Whisky Collecting: Small Steps

“A whisky collection is much more than a haphazard accumulation of bottles. The collection is a hand-picked selection of whiskies assembled to elevate them from normality into objects of significance.” Jonny McCormick, Whisky Advocate Magazine, Winter Issue 2011

Collection to Drink

People collect most anything. You name it and guaranteed there is a person proud to talk about his/her collection of “whatcha-ma-call-its.” There are hoarders who frankly scare me with their out of control obsessions. And, there are those whose collections are worth thousands, millions, and are priceless. Somewhere in between are the personal collections of the hobbyist, fan, enthusiast and average, every day Joe and Josephine. The passion of those of us in the latter category is no less striking than all the other collectors in the world.

In the world of whisky, the Diageo Claive Vidiz Scotch Collection housed at the Scotch Whisky Experience in Edinburgh is perhaps the most famous and unique. Before the Vidiz collection hit the public air waves, Umberto Angeloni published the book Single Malt Whisky: an Italian Passion.  The book is a colorful and beautifully printed coffee-table book that highlights some of the best Italian whisky collections. Yet, as in all collections, the Vidiz and the Italian collections all began with one bottle.

Whisky.com states, “A real collector always buys three bottles. One to enjoy, a second one for the collection and a third one for later swapping, when the price has risen.” Most of us cannot purchase three bottles at a time and our collecting is fun and kinda-serious but not a business nor in pursuit of challenging the Vidiz collection. I believe Jonny McCormick’s quote at the opening of this blog says it well….”objects of significance.” The collection should be significant to YOU.  I profess that the size of the collection, the price of the bottles, the type of whisky collected should follow your passion and wallet capacity. Small steps. Chapter 3 of my book Whisky Tales: Tastings and Temptations offers recommendations for starting your own modest collection. Here are some highlights:

Think about your end goal for collecting:

  • Is it purely ego: to have the most, the best, the most expensive, the unusual?
  • Is it to enjoy and share?
  • Is it simply for the fun of having a liquor cabinet with depth and variety?
  • Is it to host tastings for friends, clients, charities, etc.?

Think about what you want to collect:

  • Do you want to collect only whisky from specific regions of Scotland?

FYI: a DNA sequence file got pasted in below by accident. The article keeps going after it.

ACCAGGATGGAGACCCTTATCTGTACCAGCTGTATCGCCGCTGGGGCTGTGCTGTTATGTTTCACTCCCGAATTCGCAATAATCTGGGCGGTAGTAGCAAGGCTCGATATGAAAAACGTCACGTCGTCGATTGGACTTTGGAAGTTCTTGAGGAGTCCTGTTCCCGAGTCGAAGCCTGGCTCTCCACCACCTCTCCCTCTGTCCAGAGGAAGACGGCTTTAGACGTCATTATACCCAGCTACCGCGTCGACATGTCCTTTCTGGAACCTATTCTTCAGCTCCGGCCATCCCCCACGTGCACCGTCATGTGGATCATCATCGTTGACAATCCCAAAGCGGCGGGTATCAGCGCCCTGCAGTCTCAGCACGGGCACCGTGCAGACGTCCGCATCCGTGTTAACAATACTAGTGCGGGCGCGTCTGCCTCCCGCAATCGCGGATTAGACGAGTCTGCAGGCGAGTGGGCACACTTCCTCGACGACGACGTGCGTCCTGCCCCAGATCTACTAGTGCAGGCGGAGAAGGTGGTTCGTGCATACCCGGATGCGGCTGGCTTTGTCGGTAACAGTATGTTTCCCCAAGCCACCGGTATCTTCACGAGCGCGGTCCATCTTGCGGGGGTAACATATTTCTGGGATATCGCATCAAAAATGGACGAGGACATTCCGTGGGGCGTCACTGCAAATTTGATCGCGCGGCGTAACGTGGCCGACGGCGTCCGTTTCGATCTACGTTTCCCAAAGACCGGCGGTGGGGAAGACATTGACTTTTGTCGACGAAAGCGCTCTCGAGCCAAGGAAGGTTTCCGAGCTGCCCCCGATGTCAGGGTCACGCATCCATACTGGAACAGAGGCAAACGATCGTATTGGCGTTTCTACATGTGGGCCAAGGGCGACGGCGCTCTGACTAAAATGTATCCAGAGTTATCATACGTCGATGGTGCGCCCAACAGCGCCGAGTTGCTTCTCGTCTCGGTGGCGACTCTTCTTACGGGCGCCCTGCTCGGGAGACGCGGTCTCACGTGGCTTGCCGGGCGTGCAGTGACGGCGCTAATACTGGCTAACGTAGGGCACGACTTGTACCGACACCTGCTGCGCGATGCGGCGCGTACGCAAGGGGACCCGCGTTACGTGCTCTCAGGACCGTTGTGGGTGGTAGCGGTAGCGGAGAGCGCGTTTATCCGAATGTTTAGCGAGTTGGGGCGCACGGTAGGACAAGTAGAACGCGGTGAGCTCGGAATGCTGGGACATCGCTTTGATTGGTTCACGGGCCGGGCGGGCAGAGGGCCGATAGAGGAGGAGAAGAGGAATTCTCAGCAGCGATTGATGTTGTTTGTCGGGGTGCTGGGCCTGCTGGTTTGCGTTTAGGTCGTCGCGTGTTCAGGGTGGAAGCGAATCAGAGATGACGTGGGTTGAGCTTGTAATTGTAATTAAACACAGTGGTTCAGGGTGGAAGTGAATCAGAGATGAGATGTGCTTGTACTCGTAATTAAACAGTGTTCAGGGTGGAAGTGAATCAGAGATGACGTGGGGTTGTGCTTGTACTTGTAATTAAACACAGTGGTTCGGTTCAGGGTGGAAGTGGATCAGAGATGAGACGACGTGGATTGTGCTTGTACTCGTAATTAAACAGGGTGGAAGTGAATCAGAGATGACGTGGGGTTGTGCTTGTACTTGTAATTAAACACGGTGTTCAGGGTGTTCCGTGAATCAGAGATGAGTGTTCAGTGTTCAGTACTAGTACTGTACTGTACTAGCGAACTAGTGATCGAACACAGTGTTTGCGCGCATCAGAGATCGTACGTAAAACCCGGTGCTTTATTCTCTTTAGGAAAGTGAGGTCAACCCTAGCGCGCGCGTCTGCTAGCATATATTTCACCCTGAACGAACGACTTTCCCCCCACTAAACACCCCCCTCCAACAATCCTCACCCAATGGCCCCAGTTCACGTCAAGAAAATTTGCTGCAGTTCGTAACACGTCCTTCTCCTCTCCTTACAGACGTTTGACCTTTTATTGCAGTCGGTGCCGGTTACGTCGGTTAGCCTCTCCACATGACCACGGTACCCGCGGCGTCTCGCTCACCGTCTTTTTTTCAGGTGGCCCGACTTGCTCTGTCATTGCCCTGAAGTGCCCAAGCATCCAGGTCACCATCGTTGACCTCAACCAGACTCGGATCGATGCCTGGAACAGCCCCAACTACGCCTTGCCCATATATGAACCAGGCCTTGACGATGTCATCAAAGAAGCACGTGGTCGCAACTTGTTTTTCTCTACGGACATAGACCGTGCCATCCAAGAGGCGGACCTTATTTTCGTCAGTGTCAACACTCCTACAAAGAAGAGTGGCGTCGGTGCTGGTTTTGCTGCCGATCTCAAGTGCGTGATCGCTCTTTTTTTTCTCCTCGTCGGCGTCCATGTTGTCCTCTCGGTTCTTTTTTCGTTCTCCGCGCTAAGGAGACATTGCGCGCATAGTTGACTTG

• Only from the same distillery?
  • Whisk(e)y from around the world?
  • The choices are endless – give it some thought and planning.


  • Only buy what you can afford – don’t go into debt just to purchase whisky.
  • Keep your receipts in the whisky carton/box or a record of them so you always know what you have spent and the year of purchase.
  • Buy what you enjoy drinking, not just what is fashionable.
  • When you find a whisky that is special and unique, and you want to share it consider buying two bottles – one to share and one to keep for yourself.
  • Always taste a whisky before you buy it. A number of fine liquor stores host tastings throughout the year and most are free.  Attend a few and find out what you like.
  • If you can’t taste a whisky before wanting to buy it – read as much about it as possible, find a “whisky expert” whose opinion you value and whose tasting notes reflect yours.
  • Always keep a record of what you have tasted whether you buy it or not. Jot down your thoughts on the color, nose, palate, and finish. Create your own simple rating system.
Variety in Collecting and Drinking
Variety in Collecting and Drinking

I have more than 150 bottles in my collection.  Less than a dozen of them are unopened and put aside for future consideration (open, trade, sell, gift.) For me, whisky is for drinking first and foremost.  My single malt whisky collection is based on owning and drinking bottles that are generally not available in chain liquor stores nor on the shelves of most bars and restaurants and in the $100 to $300 range (when purchased.) I do have a number of what I call my every day bottles: single malts, bourbons, ryes all in the under $100 price bracket and occasionally used for mixing cocktails. I am having a blast with whisky with my friends and family; on Twitter, Instagram, my blog, and while writing and now talking about my book and the experiences that caused me to write it.

I raise a glass to all of you who enjoy whisky, collecting not required.

Something Special - American Bourbon and Rye
Something Special – American Bourbon and Rye

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